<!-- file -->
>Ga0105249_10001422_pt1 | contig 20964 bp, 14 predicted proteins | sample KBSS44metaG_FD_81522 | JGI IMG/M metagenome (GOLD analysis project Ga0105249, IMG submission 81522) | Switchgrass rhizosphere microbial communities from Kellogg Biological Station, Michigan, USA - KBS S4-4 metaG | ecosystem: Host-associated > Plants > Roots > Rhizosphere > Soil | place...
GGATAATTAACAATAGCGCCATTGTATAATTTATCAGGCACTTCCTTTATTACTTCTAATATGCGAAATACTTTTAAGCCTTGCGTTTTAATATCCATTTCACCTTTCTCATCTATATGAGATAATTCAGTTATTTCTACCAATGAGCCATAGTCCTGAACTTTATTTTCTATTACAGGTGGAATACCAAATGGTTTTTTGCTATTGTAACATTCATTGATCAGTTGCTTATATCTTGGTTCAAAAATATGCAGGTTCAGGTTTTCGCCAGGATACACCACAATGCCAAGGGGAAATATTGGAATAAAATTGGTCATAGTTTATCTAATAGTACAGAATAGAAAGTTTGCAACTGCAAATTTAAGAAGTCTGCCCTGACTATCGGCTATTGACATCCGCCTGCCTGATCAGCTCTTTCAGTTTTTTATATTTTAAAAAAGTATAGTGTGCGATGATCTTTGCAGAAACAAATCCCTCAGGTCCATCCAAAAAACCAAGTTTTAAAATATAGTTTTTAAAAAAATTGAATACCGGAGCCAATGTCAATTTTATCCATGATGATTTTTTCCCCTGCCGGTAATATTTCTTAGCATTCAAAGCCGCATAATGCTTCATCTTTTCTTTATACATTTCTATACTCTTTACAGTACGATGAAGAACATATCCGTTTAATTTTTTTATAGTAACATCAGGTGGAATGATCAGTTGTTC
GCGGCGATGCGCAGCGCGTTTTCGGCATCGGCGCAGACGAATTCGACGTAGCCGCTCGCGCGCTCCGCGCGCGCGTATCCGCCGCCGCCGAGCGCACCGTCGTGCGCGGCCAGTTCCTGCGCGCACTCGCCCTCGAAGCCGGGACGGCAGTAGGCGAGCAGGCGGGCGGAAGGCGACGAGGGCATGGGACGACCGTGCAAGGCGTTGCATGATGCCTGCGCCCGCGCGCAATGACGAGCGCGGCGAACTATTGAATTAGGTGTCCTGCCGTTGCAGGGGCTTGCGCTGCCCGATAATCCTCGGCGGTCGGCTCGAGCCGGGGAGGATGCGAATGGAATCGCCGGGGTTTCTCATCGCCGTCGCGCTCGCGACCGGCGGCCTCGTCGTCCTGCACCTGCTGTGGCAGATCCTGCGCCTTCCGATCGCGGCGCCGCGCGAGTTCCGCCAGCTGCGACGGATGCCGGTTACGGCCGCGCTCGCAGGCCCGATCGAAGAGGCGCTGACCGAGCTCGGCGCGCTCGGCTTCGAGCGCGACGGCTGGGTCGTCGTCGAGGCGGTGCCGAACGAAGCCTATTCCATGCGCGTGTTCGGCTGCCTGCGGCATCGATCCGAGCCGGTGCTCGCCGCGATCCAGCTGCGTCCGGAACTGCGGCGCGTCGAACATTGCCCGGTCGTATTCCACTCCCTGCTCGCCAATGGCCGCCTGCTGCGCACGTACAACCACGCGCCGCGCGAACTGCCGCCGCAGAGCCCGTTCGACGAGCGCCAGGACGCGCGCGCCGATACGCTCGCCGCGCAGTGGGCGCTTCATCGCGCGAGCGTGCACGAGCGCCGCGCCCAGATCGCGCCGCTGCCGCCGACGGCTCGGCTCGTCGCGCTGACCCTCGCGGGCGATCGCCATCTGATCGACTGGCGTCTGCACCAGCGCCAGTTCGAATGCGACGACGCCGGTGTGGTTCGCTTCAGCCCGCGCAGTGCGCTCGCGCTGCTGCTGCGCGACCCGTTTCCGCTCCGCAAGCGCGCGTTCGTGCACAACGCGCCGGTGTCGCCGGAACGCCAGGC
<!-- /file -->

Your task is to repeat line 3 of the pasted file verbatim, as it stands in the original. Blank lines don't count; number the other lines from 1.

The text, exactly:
GCGGCGATGCGCAGCGCGTTTTCGGCATCGGCGCAGACGAATTCGACGTAGCCGCTCGCGCGCTCCGCGCGCGCGTATCCGCCGCCGCCGAGCGCACCGTCGTGCGCGGCCAGTTCCTGCGCGCACTCGCCCTCGAAGCCGGGACGGCAGTAGGCGAGCAGGCGGGCGGAAGGCGACGAGGGCATGGGACGACCGTGCAAGGCGTTGCATGATGCCTGCGCCCGCGCGCAATGACGAGCGCGGCGAACTATTGAATTAGGTGTCCTGCCGTTGCAGGGGCTTGCGCTGCCCGATAATCCTCGGCGGTCGGCTCGAGCCGGGGAGGATGCGAATGGAATCGCCGGGGTTTCTCATCGCCGTCGCGCTCGCGACCGGCGGCCTCGTCGTCCTGCACCTGCTGTGGCAGATCCTGCGCCTTCCGATCGCGGCGCCGCGCGAGTTCCGCCAGCTGCGACGGATGCCGGTTACGGCCGCGCTCGCAGGCCCGATCGAAGAGGCGCTGACCGAGCTCGGCGCGCTCGGCTTCGAGCGCGACGGCTGGGTCGTCGTCGAGGCGGTGCCGAACGAAGCCTATTCCATGCGCGTGTTCGGCTGCCTGCGGCATCGATCCGAGCCGGTGCTCGCCGCGATCCAGCTGCGTCCGGAACTGCGGCGCGTCGAACATTGCCCGGTCGTATTCCACTCCCTGCTCGCCAATGGCCGCCTGCTGCGCACGTACAACCACGCGCCGCGCGAACTGCCGCCGCAGAGCCCGTTCGACGAGCGCCAGGACGCGCGCGCCGATACGCTCGCCGCGCAGTGGGCGCTTCATCGCGCGAGCGTGCACGAGCGCCGCGCCCAGATCGCGCCGCTGCCGCCGACGGCTCGGCTCGTCGCGCTGACCCTCGCGGGCGATCGCCATCTGATCGACTGGCGTCTGCACCAGCGCCAGTTCGAATGCGACGACGCCGGTGTGGTTCGCTTCAGCCCGCGCAGTGCGCTCGCGCTGCTGCTGCGCGACCCGTTTCCGCTCCGCAAGCGCGCGTTCGTGCACAACGCGCCGGTGTCGCCGGAACGCCAGGC